A developer’s plan to build apartments beside and above East Liberty’s landmark Kelly Strayhorn Theater drew heated opposition from artists, activists and neighborhood residents at a hearing of the City Planning Commission, which opted to postpone its vote pending further discussions.
McKnight Realty Partners owns the Penn Avenue parcel which includes the theater and three other buildings. It wants to demolish a one-story building and construct a six-floor structure with retail space on the first floor and 38 apartments — including four affordable to low-income households — above.
The new building would cantilever above the Kelly Strayhorn. The developer’s team pledged that the theater’s operations would not be affected during or after construction. City Councilman Ricky Burgess and a neighborhood group called the Village Collaborative of East Liberty weighed in to support the proposal.
The commission, though, heard testimony in opposition from 25 people, most of whom urged that the developer first do a better job of communicating with the diversity-focused theater’s board and staff, and perhaps extend its lease which expires in 2029.
With just seven years left on its lease with McKnight, the theater has “no leverage to raise funds for a building that is in need of repairs,” said Adam Golden, vice chair of the board of the Kelly Strayhorn. He characterized McKnight’s communications to the theater’s management as “sometimes dictatorial,” and urged that they work toward “a partner-like relationship.”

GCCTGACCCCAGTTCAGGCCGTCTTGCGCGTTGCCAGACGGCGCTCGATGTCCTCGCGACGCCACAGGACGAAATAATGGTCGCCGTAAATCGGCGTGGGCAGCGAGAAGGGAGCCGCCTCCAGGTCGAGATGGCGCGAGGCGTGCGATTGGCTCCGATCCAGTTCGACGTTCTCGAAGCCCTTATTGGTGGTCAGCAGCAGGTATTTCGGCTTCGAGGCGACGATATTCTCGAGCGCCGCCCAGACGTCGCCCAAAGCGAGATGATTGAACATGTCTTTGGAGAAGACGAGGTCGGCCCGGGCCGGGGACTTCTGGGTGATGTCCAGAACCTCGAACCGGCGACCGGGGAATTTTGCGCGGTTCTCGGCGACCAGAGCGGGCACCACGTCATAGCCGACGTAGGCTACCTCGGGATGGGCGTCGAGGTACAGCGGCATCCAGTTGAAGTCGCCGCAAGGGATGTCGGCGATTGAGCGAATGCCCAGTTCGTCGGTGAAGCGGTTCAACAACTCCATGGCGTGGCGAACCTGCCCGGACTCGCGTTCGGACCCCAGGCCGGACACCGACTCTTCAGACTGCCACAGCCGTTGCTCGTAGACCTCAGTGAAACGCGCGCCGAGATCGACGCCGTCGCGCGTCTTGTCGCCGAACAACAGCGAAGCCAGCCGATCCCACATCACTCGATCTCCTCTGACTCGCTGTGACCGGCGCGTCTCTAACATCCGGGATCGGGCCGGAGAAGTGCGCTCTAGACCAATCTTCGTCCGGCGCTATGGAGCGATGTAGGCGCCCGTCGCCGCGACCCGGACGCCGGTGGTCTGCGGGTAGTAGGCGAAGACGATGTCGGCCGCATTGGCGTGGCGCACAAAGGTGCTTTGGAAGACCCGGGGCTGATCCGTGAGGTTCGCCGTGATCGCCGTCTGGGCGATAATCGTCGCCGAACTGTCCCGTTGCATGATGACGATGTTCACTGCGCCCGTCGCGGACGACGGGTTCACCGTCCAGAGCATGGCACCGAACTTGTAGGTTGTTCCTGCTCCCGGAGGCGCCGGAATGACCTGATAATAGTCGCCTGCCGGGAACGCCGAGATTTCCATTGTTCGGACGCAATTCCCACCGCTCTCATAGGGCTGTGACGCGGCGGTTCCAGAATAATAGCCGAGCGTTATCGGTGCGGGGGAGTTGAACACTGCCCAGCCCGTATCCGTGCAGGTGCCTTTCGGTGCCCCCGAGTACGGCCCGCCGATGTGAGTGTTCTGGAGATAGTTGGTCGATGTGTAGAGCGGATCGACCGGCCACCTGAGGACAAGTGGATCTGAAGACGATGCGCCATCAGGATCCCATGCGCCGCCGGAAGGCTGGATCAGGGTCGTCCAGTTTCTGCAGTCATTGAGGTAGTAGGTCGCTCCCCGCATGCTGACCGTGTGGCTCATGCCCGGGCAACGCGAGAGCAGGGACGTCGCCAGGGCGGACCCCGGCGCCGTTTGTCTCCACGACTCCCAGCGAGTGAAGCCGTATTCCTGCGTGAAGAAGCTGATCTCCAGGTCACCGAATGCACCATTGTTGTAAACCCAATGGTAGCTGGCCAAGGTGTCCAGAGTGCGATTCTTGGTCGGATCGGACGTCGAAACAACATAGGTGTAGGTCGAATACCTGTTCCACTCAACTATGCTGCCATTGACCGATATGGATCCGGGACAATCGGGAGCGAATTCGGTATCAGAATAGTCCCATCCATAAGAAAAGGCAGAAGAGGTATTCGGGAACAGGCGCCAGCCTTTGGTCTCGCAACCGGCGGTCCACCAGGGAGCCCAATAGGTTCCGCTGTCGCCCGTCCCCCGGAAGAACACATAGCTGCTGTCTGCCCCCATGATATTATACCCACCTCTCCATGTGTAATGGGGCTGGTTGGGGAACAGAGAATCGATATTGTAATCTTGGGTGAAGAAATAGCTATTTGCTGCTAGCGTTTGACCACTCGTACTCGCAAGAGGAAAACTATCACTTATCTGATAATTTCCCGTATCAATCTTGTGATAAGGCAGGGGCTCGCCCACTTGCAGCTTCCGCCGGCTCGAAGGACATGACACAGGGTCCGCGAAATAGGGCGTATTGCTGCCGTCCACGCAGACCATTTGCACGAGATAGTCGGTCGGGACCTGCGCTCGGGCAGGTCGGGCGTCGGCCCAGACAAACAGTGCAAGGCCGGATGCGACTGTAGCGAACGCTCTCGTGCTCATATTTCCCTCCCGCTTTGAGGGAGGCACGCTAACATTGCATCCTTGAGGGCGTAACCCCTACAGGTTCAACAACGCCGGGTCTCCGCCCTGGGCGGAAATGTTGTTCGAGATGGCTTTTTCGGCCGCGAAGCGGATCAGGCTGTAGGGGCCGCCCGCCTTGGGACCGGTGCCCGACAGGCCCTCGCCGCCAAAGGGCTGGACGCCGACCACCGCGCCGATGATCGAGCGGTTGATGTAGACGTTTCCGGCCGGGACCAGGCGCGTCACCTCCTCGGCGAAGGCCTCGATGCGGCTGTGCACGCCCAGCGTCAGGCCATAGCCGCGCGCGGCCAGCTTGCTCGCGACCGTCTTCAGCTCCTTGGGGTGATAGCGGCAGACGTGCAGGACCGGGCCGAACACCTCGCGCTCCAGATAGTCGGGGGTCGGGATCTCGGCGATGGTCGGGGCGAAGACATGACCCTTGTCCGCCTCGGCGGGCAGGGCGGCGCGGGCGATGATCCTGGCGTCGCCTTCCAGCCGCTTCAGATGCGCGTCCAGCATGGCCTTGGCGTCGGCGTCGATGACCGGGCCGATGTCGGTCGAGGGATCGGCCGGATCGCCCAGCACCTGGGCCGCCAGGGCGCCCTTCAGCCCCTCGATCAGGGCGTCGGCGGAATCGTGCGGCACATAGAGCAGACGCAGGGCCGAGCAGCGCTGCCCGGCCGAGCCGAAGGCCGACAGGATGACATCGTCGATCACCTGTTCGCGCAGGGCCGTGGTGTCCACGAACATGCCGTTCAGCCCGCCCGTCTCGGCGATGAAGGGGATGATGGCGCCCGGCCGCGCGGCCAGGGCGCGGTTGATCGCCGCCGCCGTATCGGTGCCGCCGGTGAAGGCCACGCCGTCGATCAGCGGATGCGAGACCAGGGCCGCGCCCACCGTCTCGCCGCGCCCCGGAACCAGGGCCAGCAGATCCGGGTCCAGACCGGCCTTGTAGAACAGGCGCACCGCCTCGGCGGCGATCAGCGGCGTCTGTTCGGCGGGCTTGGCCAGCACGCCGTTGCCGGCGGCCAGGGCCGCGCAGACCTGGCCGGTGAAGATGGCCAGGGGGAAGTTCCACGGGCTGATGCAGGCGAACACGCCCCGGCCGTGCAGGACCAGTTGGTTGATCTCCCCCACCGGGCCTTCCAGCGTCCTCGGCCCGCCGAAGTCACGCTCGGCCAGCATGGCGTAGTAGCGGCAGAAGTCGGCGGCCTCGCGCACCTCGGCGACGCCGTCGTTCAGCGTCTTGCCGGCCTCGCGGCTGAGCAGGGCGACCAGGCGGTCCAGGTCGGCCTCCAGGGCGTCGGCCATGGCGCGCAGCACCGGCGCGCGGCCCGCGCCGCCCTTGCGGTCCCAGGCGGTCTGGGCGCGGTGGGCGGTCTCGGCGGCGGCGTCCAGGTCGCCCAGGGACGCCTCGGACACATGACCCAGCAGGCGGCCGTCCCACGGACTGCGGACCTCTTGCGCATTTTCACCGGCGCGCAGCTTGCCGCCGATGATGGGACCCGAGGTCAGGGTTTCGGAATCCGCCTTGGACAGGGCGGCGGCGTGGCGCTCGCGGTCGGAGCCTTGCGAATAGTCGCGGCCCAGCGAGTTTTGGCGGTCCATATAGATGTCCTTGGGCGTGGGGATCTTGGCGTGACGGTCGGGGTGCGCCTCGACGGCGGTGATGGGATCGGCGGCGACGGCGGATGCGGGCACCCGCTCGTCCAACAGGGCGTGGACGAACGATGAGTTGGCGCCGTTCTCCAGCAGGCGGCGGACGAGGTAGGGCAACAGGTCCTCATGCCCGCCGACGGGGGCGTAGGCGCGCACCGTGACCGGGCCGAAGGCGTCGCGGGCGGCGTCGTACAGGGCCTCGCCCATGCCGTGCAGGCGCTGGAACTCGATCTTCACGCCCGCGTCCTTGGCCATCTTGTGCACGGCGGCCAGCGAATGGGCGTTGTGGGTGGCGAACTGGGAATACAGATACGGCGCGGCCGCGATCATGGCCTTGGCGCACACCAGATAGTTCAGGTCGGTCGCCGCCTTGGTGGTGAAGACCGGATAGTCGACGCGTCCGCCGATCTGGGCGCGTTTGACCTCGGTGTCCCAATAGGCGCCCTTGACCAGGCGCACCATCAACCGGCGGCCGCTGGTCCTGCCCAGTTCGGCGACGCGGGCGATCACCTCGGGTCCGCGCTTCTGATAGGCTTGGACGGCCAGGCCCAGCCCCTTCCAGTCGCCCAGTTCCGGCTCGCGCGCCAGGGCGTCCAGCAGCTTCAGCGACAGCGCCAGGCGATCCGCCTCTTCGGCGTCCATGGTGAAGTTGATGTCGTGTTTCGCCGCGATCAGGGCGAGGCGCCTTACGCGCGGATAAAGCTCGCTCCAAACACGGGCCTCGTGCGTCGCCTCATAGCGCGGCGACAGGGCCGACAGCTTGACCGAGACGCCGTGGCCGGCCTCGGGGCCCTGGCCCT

Singers, dancers and other artists joined the virtual hearing to voice support for the theater.
“I will never stop hoping that big developers will work with community leaders to build into communities rather than over them,” said Anna Hale, a musician who performs under the moniker Swampwalk. “Let’s collaborate, and honestly, let’s care about the community.”
The perception that the plan could threaten the theater spurred numerous speakers to harken back to controversial changes to the neighborhood, from the 1960s creation of Penn Circle to recent gentrification including the 2018 displacement of Penn Plaza’s former low-income residents.
“There are so few spaces in East Liberty that remain for Black people,” said La’Tasha D. Mayes, president and CEO of New Voices for Reproductive Justice, located near the theater. “It’s the presence of Black and queer folks in East Liberty that makes it vibrant.”
“This is really about people being able to see themselves in their communities and to make sure that they can see themselves in the future,” said Bekezela Mguni, another speaker in support of the theater.
Attorney Bill Sittig, representing McKnight, said the theater has actually been “the focal point” of the design for the project. He asked the commission not to insist on a lease extension for the theater as a condition for approving the project, saying that would be premature until the theater works out a long-term financial plan.
Commission Chair Christine Mondor said she does not believe the panel has the power to insist on a lease extension for a tenant as a condition for the approval of a proposal.
She added, though, that the commission can demand more information on the compatibility of the various uses on a site, seek assurances regarding the working relationship between a developer and tenant and ask questions about the preservation of a community asset.
She and other commissioners asked the developer and the theater’s management to communicate in advance of a commission vote, which could occur as early as Feb. 8.